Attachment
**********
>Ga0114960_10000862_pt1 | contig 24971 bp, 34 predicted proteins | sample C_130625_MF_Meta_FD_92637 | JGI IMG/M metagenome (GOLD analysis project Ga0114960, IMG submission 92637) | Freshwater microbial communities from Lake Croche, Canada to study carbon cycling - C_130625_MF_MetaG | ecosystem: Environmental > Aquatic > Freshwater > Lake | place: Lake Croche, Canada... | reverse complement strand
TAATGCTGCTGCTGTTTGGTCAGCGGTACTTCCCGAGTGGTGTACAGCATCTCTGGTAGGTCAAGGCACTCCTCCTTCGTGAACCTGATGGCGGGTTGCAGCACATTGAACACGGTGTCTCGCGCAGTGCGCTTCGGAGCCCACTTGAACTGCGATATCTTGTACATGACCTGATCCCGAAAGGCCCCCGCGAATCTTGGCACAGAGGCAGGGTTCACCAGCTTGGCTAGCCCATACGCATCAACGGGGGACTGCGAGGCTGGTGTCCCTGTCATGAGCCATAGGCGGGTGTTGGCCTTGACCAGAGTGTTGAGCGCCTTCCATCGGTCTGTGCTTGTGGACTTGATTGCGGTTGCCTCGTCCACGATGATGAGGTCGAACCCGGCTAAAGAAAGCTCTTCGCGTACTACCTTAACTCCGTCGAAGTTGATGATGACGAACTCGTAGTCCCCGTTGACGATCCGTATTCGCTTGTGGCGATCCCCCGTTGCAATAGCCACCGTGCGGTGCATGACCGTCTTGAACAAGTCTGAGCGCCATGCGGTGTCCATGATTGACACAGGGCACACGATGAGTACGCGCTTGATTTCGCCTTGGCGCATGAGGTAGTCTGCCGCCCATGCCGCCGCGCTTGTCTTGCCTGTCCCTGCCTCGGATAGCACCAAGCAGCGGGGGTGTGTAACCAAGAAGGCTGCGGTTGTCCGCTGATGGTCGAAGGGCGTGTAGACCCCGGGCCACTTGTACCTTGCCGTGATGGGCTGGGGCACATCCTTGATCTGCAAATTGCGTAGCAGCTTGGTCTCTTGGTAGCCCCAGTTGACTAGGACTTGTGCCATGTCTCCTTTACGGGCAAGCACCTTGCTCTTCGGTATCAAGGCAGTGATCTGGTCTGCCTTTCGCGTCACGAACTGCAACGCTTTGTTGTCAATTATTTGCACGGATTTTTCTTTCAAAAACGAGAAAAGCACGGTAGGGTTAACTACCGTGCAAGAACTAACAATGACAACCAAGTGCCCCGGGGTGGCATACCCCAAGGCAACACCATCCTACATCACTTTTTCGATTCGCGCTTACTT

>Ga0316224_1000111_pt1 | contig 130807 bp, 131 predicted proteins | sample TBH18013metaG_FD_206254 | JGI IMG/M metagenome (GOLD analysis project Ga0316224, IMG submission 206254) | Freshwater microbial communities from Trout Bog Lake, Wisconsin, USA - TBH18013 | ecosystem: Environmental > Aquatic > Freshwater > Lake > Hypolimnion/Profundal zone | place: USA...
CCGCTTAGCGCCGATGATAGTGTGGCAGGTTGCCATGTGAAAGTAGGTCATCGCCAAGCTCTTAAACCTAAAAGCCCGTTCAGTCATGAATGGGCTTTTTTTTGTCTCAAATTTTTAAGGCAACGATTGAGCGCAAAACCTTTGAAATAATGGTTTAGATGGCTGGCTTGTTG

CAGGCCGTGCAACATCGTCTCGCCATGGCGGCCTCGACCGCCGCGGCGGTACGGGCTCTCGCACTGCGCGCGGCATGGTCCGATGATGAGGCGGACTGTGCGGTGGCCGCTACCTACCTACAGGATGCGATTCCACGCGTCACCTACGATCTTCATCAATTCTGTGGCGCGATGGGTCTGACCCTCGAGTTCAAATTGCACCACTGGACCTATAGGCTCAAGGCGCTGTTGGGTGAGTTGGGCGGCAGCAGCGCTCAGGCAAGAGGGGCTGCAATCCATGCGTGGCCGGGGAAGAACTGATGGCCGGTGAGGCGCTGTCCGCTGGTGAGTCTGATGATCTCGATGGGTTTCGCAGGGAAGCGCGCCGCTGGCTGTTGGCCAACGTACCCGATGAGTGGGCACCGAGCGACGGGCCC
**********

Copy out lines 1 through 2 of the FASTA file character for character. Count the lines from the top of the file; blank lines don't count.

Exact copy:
>Ga0114960_10000862_pt1 | contig 24971 bp, 34 predicted proteins | sample C_130625_MF_Meta_FD_92637 | JGI IMG/M metagenome (GOLD analysis project Ga0114960, IMG submission 92637) | Freshwater microbial communities from Lake Croche, Canada to study carbon cycling - C_130625_MF_MetaG | ecosystem: Environmental > Aquatic > Freshwater > Lake | place: Lake Croche, Canada... | reverse complement strand
TAATGCTGCTGCTGTTTGGTCAGCGGTACTTCCCGAGTGGTGTACAGCATCTCTGGTAGGTCAAGGCACTCCTCCTTCGTGAACCTGATGGCGGGTTGCAGCACATTGAACACGGTGTCTCGCGCAGTGCGCTTCGGAGCCCACTTGAACTGCGATATCTTGTACATGACCTGATCCCGAAAGGCCCCCGCGAATCTTGGCACAGAGGCAGGGTTCACCAGCTTGGCTAGCCCATACGCATCAACGGGGGACTGCGAGGCTGGTGTCCCTGTCATGAGCCATAGGCGGGTGTTGGCCTTGACCAGAGTGTTGAGCGCCTTCCATCGGTCTGTGCTTGTGGACTTGATTGCGGTTGCCTCGTCCACGATGATGAGGTCGAACCCGGCTAAAGAAAGCTCTTCGCGTACTACCTTAACTCCGTCGAAGTTGATGATGACGAACTCGTAGTCCCCGTTGACGATCCGTATTCGCTTGTGGCGATCCCCCGTTGCAATAGCCACCGTGCGGTGCATGACCGTCTTGAACAAGTCTGAGCGCCATGCGGTGTCCATGATTGACACAGGGCACACGATGAGTACGCGCTTGATTTCGCCTTGGCGCATGAGGTAGTCTGCCGCCCATGCCGCCGCGCTTGTCTTGCCTGTCCCTGCCTCGGATAGCACCAAGCAGCGGGGGTGTGTAACCAAGAAGGCTGCGGTTGTCCGCTGATGGTCGAAGGGCGTGTAGACCCCGGGCCACTTGTACCTTGCCGTGATGGGCTGGGGCACATCCTTGATCTGCAAATTGCGTAGCAGCTTGGTCTCTTGGTAGCCCCAGTTGACTAGGACTTGTGCCATGTCTCCTTTACGGGCAAGCACCTTGCTCTTCGGTATCAAGGCAGTGATCTGGTCTGCCTTTCGCGTCACGAACTGCAACGCTTTGTTGTCAATTATTTGCACGGATTTTTCTTTCAAAAACGAGAAAAGCACGGTAGGGTTAACTACCGTGCAAGAACTAACAATGACAACCAAGTGCCCCGGGGTGGCATACCCCAAGGCAACACCATCCTACATCACTTTTTCGATTCGCGCTTACTT